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Old 12-23-12, 04:39 AM   #1
launboy
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Default Q&d ashp

Problem: I have a garbage picked dehumidifier, a month off of school, and some ambition.

Solution: Build myself a quick and dirty window shaker heat pump.

My first idea for this dehumidifier was to build a mini-chiller to use to use with a remote fancoil, built from a 10" fan and the condensing coil from the other dehumifier i garbage picked with this one that had no charge. Plans changed when I realized it would be difficult to hide while dealing with the exhaust air, and noise.

Decided instead to use a 7 gallon container with ice water circulated through my home made fancoil for dorm cooling instead. Worked well if it was pointed at you. Made sleeping much more pleasant.

Anyway here's that:
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Started bending things around and this was my prototype. That white fan is the one I used for my fancoil. didn't move nearly enough air through this coil.
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Final design. After much fanagaling of piping to get it to reach where it needed to and line up like I wanted it to here it is. All that's left to do is secure it to the base I have, and put an enclosure around it.
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Currently it's running in my basement, keeping me warm, which is about 59*F, drawing 470w(compressor) + 60w(fans) = 530w, putting out 96*(37*dT) air on the hot side and 42*(18*dT) air on the cold side. I wish there was an easy way to know how any BTU's of heat I'm actually putting out with this thing. I measured the CFM of the indoor(hot) fan with a 30 gal garbage bag and a stopwatch and got 96 CFM, though I'm not sure how accurate that is.

Notes: I originally had the fans switched around with the blower(from a 5000 btu window shaker) on the condensing side and the axial(original to dehumidifier) on the evap. This lead to about 74*F discharge temps hot side, aka not warm feeling when blowing on you, and cold side coils that froze even in 60* basement air. I switched these around to achieve a lower dT on the evap to reduce frosting/freezing, which it has, they don't even get cold enough to condensate where the air is passing over them, and to achieve higher discharge temps on the condenser side, so it feels nice to those who feel it.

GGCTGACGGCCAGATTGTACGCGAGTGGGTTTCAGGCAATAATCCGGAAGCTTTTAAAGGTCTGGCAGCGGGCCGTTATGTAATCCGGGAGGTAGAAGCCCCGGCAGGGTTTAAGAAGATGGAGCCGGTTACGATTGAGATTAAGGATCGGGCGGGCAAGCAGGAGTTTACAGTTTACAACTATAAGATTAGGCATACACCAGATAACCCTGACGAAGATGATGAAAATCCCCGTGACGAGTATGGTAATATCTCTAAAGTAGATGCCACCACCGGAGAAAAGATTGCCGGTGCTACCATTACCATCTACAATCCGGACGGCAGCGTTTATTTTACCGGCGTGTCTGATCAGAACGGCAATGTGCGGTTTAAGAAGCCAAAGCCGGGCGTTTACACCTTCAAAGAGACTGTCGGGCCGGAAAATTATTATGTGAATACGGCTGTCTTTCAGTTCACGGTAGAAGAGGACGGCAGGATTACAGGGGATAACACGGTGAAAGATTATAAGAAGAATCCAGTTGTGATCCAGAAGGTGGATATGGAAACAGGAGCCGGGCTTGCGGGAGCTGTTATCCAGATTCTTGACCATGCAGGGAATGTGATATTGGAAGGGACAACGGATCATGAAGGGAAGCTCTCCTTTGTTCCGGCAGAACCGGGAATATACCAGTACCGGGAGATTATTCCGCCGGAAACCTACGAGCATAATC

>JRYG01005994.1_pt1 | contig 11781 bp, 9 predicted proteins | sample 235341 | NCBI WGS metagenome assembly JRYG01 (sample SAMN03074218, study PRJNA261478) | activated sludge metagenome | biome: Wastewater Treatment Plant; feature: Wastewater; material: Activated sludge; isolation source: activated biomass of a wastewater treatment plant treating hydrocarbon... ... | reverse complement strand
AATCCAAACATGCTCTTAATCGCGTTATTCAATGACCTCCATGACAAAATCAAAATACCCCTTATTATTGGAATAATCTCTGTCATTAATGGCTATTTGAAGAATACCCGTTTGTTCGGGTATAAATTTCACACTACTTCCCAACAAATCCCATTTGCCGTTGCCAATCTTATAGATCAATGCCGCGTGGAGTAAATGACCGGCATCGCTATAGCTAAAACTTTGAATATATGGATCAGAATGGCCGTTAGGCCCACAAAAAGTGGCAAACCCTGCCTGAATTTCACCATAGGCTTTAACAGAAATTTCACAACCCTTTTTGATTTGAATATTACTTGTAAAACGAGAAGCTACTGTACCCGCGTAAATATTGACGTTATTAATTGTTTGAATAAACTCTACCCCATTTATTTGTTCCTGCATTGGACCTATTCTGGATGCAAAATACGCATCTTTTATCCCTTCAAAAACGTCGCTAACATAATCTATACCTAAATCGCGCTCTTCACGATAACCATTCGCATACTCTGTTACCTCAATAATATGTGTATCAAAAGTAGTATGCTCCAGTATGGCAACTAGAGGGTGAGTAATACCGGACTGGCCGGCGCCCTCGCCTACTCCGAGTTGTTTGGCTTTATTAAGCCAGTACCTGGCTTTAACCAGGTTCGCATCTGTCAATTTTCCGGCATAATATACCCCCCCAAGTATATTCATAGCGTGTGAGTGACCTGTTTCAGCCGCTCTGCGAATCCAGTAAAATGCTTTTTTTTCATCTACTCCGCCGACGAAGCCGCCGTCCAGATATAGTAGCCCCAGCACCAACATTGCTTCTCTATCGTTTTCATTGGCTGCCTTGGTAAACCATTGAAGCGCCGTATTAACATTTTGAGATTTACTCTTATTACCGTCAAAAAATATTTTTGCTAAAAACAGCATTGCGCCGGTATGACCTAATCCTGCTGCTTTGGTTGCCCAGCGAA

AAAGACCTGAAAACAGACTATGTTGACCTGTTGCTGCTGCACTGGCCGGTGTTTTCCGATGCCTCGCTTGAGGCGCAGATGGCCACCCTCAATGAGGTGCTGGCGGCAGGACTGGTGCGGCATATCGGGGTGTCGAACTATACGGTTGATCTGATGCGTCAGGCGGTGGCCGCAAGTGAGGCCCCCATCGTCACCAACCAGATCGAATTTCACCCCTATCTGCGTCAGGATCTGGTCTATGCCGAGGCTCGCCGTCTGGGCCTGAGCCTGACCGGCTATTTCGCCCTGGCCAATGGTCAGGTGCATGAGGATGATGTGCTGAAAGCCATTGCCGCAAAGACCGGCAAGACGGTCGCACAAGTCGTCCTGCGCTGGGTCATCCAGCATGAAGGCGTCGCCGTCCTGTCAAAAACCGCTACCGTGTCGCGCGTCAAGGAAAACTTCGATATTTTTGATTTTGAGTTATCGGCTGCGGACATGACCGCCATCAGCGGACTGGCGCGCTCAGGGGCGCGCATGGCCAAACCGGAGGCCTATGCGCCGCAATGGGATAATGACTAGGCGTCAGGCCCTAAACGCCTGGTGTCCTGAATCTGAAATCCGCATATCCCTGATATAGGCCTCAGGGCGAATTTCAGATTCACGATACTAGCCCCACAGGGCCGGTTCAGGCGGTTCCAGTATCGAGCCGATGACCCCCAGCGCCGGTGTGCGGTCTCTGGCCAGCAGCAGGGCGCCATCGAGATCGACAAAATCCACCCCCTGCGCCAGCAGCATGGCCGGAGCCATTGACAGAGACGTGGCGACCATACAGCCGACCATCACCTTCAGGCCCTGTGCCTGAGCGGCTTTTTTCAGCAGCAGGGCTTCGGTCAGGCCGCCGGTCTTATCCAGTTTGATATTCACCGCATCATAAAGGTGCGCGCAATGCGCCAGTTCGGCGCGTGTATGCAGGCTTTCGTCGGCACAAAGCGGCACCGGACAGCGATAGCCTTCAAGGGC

I don't know how many BTU's this thing puts out at room temp, at actual outdoor temps, or if it's even anywhere near efficient, but I know it's a fun little project that gives me something to do. The best test I'll be able to do is to heat a small room with a space heater and track the temp vs/ time, and heat it again with this hp, and compare, unless someone has a better idea?

Adam

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Old 12-30-12, 01:56 PM   #2
Daox
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Any updates on this project Adam?
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Old 01-11-13, 12:23 AM   #3
launboy
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Yes there is actually. Finished it, mostly anyway, and tried it out. Unfortunately defrost didn't happen. On my Hot Tub Heat Pump I could turn it off and the heat from the hottub water and in the compressor (I assume) would migrate to the evap and melt the frost. This one did not do that. Once it frosted up, it was game over until I brought it back inside.

Examining our electric bill today I did a little math and I would need to achieve a COP of 3, conservatively, to just break even with the cost of nat gas here. If I ignore the tax and basic hook-up charge on each, which is about the same amount, it works out to $.132 /kwh electric, and only $.018 / kwh equivalent for gas, because hook up fee and tax costs more than double what the gas for that month costed.

The fact that I need a COP of 3 to break even here, makes heat pumps much less appealing in this area, especially in the winter.

Adam
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Old 01-11-13, 01:24 AM   #4
BradC
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We have the same "problem" down here. While it's much "greener" to use a reverse cycle A/C (heat pump for you Northerners) it works out *much* cheaper to use natural gas heating if you are in any area serviced by a gas supply (most metro areas anyway).
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Old 01-11-13, 01:50 PM   #5
AC_Hacker
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Quote:
Originally Posted by BradC View Post
...it works out *much* cheaper to use natural gas heating if you are in any area serviced by a gas supply (most metro areas anyway)...
Yeah, it varies so much locally...

Here is a splendid calculator to easily calculate the differences both in cost and also in CO2 emissions for your particular location. The calculator includes the typical CO2 output for a coal powered electric plant.

The happy optimum is when both cost AND CO2 are minimized by the same choice.

Best,

-AC

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